What happens when the world we know is too small for our dreams? Meet seven-year-old Hannah Hayes, who lives on Evergreen Drive in Wellton, Alabama. It’s the spring of 1972, and in the world at large, the Equal Rights Amendment is making its way through the states, the Vietnam War continues, and the Olympics are about to be held in Munich. But Hannah’s concern for the world beyond her border pales in comparison to matters more urgent for a seven-year-old — protecting her beagle Pumpkin from Ralph, a neighbor’s free-spirited dog, and pursuing her dream to become a preacher. Problem is, Wellton has never had a girl preacher before, and folks don’t seem too warm to the idea. Life with Strings Attached, a novel by Minnie Lamberth, winner of the Paraclete Fiction Award, offers richly detailed characters, well-crafted dialogue, and the simplicity and innocence of a child’s perspective. This memorable work is filled with spiritual sensitivities that results in a story that is at once charming, innocent, and joyful. “I enjoyed the daylights out of this book. Minnie Lamberth’s writing reads like the truth, which is the gift of all the best fiction.” — Leif Enger, author of the best-selling Peace Like a River “Anyone who recalls bug jars, riding the back of a grocery cart, and their first love affair with a four-footed friend will delight in Life with Strings Attached. Beautifully written, the novel is a read- and laugh-aloud treasure. Highly recommended.”— Lynn Waalkes in a review in CBA Marketplace “Readers will delight in the strong writing and Southern charm of this story, which won Paraclete Press’s inaugural faith fiction award for a debut novel. Seven-year-old Hannah Hayes and her beagle, Pumpkin, are as comfortable in their Wellton, Ala., neighborhood in 1972 as in their own skins. Whether she’s passing the offering plate to raise money for a ‘doggie revival’ among the neighborhood hounds or befriending an outcast on the school playground, Hannah knows she is called by the Lord, and “‘The work laid out for me couldn’t be done by another.’” — Publishers Weekly “Beautifully capturing the simplicity and innocence of youth against the backdrop of life’s inevitable disappointments and loss, Lamberth’s voice is as smooth as honey and should appeal to fans of Southern fiction.” — Library Journal “Lamberth’s writing keeps step with the sleepy rhythms of childhood — reminding readers what it feels like to walk under a garden sprinkler, compassionately care about a pet, dream freely, and trust in the comforting presence of parents and neighbors. Subtle threads of humor, grace, and redemption run throughout. A treat.” — Christian Book Distributors “It is not surprising that author Minnie Lamberth won Paraclete’s fiction award for a literary novel that reflects ‘the diversity and depths of what it means to be a Christian.’ She does an outstanding job of capturing Hannah and her family with sensitivity and humor.” — Patricia Small in a review for Church and Synagogue LIBRARIES “When she tells everyone she’s bound for the Promised Land, a lot of people aren’t nearly as interested, Hannah confesses, as you’d think they’d be. But we are. Right to the final line, laughing at the fun stuff, bearing her burdens, and expecting, always — as Hannah always does — a miracle.” — Mary Hood, author of How Far She Went, winner of the Flannery O’Connor Award for Short Fiction, and many other books.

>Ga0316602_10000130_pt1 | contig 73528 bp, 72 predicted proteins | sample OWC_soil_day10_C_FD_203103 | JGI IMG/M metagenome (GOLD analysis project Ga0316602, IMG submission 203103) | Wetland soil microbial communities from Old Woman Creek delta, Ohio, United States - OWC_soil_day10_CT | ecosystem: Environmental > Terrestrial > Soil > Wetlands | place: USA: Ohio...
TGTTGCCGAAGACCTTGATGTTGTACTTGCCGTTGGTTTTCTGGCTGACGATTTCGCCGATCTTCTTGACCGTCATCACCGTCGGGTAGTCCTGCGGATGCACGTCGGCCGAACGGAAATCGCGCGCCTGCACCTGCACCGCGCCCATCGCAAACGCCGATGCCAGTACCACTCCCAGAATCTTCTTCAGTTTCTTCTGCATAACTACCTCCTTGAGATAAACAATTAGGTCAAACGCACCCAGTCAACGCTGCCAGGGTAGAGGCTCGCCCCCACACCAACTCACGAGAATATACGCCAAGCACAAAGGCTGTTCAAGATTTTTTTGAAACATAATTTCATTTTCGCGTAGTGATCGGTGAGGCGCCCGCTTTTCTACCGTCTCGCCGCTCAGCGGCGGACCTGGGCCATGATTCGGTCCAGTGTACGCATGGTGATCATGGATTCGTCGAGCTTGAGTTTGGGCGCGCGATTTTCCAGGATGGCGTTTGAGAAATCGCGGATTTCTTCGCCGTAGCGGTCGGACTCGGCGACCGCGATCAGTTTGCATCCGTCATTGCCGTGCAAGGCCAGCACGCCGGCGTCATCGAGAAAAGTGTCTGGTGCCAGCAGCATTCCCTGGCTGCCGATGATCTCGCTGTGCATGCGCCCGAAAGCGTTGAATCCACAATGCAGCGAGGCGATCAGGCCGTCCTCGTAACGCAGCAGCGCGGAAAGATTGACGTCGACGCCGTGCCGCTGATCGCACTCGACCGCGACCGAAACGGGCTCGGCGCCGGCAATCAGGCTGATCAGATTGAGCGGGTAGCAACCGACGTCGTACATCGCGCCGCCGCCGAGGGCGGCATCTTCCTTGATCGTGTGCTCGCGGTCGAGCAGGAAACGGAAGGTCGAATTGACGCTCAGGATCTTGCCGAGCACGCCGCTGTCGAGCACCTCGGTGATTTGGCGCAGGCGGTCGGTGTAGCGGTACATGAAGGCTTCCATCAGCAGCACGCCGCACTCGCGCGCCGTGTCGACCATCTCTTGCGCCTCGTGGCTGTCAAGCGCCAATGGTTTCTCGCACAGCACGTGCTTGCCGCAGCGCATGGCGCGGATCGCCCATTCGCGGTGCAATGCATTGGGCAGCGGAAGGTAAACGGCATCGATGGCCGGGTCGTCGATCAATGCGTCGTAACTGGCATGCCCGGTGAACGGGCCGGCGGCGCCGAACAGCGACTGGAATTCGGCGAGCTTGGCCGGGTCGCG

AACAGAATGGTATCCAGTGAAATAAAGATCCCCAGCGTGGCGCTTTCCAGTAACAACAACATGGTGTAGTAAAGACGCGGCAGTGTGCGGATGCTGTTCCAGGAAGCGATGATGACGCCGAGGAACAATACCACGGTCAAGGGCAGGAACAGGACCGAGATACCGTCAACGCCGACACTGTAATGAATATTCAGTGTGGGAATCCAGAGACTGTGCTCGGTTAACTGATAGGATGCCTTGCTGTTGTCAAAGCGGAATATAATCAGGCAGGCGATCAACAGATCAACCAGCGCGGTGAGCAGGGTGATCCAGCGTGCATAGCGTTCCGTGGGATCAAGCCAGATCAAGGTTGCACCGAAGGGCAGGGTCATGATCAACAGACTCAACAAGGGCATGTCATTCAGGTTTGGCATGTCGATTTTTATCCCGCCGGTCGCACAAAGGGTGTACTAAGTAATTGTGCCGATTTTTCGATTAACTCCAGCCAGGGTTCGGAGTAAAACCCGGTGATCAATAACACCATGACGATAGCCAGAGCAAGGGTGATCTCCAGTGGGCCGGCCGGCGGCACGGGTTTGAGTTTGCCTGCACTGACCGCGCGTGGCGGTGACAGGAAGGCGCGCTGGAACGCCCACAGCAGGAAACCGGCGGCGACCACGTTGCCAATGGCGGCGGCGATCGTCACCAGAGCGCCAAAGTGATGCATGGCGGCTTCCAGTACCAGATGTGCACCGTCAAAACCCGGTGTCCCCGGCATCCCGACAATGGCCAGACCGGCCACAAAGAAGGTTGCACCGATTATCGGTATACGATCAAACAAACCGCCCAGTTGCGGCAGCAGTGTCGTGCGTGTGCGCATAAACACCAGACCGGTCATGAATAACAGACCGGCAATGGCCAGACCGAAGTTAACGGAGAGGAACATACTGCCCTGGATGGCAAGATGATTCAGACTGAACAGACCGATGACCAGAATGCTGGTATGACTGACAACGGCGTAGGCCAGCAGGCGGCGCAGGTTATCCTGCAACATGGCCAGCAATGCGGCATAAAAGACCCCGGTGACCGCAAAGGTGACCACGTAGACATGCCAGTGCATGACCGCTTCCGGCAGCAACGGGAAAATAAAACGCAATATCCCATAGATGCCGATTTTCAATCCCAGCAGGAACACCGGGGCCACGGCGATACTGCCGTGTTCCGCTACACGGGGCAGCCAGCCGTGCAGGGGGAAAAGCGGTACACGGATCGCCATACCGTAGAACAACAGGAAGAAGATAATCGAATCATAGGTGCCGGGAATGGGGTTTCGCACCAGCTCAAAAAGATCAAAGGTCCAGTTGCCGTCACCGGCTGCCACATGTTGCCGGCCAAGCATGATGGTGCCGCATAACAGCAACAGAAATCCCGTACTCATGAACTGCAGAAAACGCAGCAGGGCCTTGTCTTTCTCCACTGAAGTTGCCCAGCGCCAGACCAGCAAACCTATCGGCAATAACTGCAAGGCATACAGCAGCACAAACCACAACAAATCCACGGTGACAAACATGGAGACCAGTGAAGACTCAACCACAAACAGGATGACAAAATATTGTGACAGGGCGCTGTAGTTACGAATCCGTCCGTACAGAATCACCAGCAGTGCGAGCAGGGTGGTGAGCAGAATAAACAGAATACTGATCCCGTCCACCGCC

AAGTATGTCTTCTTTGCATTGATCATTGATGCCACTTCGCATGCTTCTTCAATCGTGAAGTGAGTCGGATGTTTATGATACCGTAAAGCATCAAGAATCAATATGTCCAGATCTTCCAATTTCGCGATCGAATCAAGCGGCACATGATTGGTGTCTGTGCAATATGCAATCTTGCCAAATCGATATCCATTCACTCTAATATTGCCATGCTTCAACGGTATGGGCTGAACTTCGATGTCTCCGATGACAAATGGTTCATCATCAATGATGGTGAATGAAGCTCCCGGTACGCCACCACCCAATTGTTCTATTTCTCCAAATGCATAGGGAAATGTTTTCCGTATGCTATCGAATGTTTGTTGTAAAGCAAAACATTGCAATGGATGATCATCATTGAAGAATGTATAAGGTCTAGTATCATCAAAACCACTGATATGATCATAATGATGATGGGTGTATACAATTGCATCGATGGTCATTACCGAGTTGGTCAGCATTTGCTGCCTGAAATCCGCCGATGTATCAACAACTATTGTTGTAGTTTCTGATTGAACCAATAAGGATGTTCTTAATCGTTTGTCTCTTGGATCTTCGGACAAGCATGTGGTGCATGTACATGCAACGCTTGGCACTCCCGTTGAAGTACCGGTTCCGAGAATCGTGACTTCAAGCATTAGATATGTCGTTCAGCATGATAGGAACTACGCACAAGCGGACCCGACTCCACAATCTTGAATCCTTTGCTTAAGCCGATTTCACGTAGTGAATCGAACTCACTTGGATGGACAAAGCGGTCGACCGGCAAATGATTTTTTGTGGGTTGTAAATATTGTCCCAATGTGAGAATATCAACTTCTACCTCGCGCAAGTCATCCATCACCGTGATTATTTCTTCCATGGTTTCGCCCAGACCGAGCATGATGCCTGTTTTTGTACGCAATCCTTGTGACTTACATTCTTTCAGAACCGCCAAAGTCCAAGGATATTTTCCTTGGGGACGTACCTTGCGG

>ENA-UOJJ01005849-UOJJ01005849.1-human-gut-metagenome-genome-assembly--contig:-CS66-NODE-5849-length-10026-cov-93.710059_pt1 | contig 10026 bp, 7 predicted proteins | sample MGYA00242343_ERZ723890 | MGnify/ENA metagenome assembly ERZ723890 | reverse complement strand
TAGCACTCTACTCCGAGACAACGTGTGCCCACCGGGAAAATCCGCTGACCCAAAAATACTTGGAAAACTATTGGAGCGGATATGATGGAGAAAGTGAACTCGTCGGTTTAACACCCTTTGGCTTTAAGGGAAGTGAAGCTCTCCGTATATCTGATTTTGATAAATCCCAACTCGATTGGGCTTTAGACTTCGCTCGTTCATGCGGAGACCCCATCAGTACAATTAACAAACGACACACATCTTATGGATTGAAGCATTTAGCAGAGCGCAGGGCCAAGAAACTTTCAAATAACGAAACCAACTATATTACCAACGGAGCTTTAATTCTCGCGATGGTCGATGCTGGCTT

|Publisher:||Minnie Lamberth Books|
|Sold by:||Barnes & Noble|
|File size:||660 KB|